In other words, the total cash inflow of the commercial real estate investment is sometimes calculated as the realized value, or cash flow received through rental income, plus unrealized value that will convert to liquidity in the future, usually through the sale of a property.
MOIC vs. IRR
Now we’ll compare MOIC to another commonly used return metric known as internal rate of return, or IRR. A brief explanation of IRR will help to set the stage.
The internal rate of return is the discount rate that sets the net present value (NPV) of all future cash flows equal to zero and it is often used as a proxy for the annual rate of return or interest rate that is earned on a projected series of cash flows.
The formula used to calculate the Internal Rate of Return is rooted in the concept of the “time value of money”, which is the idea that a dollar received today is worth more than a dollar received in a future time period because of its ability to be continually reinvested and earn interest. To account for this concept, the IRR formula can be quite complex so it can be easier to use an online financial calculator. See our article on IRR to learn more.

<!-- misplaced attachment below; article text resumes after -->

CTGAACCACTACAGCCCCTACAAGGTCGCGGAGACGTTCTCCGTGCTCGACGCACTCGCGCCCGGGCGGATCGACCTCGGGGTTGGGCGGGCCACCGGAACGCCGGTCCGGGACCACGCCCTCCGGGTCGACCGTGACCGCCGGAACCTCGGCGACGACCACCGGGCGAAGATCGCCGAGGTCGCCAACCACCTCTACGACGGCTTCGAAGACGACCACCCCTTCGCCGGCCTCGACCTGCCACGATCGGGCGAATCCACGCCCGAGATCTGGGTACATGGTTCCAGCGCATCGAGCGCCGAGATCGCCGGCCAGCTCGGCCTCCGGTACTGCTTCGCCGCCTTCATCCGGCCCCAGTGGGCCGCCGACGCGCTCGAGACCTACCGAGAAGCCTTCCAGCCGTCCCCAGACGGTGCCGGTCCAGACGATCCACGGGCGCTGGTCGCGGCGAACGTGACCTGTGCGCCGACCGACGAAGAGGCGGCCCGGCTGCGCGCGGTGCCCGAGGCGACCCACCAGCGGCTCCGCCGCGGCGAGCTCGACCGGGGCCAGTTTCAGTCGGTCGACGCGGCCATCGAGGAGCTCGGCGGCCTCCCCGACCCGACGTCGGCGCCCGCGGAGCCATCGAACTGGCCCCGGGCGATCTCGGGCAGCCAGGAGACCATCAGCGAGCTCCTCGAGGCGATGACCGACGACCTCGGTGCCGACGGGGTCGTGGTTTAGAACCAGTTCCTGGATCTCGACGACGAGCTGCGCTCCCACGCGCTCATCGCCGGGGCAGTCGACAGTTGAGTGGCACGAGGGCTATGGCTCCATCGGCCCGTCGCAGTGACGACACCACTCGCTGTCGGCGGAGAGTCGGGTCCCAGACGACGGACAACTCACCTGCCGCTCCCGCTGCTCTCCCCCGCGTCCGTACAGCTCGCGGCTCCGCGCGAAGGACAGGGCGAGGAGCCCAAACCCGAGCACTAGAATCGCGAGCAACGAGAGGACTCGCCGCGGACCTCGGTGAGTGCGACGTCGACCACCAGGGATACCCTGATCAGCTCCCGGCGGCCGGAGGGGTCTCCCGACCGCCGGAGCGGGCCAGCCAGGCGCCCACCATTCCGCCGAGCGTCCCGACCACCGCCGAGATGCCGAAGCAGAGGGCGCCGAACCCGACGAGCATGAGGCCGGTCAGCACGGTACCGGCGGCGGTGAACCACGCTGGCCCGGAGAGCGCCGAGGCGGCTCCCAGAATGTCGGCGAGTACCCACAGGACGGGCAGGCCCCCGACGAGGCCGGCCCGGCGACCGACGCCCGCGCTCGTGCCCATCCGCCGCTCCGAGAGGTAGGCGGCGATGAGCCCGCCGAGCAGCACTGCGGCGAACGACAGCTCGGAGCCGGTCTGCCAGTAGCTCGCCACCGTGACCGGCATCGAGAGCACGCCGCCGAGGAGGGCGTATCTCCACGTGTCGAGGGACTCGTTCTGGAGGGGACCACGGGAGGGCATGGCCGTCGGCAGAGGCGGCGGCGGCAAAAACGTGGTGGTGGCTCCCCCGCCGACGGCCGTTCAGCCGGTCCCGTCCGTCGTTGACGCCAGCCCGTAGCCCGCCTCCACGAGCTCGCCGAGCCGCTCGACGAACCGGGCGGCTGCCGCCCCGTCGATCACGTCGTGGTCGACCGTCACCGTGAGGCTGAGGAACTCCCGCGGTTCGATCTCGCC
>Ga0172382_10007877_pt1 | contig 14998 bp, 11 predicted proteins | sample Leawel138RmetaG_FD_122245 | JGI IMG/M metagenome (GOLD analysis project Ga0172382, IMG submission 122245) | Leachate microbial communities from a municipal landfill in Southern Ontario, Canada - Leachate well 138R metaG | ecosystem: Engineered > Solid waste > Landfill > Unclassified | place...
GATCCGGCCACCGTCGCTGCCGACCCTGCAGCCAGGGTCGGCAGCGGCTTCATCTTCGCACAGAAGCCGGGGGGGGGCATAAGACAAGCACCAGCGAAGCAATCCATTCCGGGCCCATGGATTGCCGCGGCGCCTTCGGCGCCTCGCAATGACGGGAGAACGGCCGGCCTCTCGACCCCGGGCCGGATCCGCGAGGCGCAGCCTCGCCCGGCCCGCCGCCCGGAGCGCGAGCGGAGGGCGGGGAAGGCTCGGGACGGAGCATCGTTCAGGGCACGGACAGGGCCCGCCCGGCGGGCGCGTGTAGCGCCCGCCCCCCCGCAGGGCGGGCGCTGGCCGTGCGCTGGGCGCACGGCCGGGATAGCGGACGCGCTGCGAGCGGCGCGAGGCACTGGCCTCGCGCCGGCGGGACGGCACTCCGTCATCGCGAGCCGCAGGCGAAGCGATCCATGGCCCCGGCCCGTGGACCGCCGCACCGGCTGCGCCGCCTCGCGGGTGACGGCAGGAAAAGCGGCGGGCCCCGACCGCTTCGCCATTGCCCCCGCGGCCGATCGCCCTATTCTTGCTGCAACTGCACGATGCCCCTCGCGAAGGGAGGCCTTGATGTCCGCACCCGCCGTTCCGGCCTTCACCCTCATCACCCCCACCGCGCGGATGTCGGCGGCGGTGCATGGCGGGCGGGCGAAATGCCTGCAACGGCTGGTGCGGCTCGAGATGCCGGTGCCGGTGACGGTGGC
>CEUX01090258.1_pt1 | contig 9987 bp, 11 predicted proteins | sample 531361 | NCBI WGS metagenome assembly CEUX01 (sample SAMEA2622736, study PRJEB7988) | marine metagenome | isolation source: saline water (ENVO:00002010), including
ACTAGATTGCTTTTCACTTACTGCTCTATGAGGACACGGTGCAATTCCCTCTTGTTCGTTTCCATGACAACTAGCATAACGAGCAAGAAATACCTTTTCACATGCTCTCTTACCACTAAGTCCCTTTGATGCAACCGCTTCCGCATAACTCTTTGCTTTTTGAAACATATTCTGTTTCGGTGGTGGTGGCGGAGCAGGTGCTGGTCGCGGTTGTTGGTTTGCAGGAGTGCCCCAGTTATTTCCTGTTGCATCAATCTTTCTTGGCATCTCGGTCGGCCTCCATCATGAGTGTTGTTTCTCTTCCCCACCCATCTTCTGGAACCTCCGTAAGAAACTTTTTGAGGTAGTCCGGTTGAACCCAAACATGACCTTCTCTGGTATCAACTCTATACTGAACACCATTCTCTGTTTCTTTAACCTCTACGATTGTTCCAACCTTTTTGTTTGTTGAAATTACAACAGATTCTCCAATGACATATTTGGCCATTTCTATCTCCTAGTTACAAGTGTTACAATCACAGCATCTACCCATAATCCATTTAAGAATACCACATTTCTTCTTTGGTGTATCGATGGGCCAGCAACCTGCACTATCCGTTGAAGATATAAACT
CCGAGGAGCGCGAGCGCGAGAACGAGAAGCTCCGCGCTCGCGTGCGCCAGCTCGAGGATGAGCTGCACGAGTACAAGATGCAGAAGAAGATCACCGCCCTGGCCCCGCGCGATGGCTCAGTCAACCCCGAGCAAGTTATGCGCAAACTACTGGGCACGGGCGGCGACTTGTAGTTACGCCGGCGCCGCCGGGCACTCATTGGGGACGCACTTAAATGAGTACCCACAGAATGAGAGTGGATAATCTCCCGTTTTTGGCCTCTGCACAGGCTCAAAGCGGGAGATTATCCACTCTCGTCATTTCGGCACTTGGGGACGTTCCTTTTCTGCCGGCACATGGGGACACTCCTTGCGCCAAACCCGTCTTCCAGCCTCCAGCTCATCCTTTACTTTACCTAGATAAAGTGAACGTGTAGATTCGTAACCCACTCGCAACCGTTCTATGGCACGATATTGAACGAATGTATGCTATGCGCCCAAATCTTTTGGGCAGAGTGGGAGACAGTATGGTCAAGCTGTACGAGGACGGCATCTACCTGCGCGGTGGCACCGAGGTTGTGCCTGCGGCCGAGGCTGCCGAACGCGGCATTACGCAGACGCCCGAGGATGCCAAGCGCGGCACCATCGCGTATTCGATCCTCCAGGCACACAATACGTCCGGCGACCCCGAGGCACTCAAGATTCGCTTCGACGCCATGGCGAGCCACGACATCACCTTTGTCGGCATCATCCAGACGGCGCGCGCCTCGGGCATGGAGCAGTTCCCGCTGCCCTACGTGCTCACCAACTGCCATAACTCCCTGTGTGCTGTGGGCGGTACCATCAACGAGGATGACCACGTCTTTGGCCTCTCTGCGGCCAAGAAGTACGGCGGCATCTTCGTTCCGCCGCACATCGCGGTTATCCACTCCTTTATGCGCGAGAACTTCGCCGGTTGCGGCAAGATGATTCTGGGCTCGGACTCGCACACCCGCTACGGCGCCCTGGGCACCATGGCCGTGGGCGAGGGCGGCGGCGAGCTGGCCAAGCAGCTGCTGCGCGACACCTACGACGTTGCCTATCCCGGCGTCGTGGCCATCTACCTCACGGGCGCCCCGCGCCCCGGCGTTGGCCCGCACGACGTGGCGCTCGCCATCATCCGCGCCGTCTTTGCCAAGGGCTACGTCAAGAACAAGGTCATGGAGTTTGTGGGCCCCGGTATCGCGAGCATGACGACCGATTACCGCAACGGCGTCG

The major difference between MOIC and IRR is that the IRR calculation takes time into account while MOIC does not. Like we saw above, MOIC is calculated as cash inflow divided by cash outflow. This relationship could indicate a very profitable investment over a short time period but might prove to be less impressive over a longer period. An investor might have difficulty making this determination if they are presented only with the calculated MOIC.
IRR, on the other hand, changes depending on the length of time that cash flows are received. So, if an investor owns a multifamily property that generates $100,000 in cash flow every year, the IRR will differ for a ten year holding period compared to a five year holding period.
Summary of MOIC
Multiple on invested capital is a metric used in private equity investing to help investors, mostly limited partners, understand the cash distributions and equity value of their investment compared to the amount of cash initially invested into the fund or deal. MOIC is useful in commercial real estate investing because it is easy to calculate and can be quickly compared from one investment to another. The downside of MOIC is that it does not take the investment holding period or the timing of cash flows into account whereas other metrics like internal rate of return do.
Interested in Learning More?
First National Realty Partners is one of the country’s leading private equity commercial real estate investment firms. We utilize our liquidity and decades of experience to find multi-tenanted, world-class investment opportunities for our partners. If you are an Accredited Investor and want to learn more about our investment opportunities, contact us at (800) 605-4966 or firstname.lastname@example.org for more information.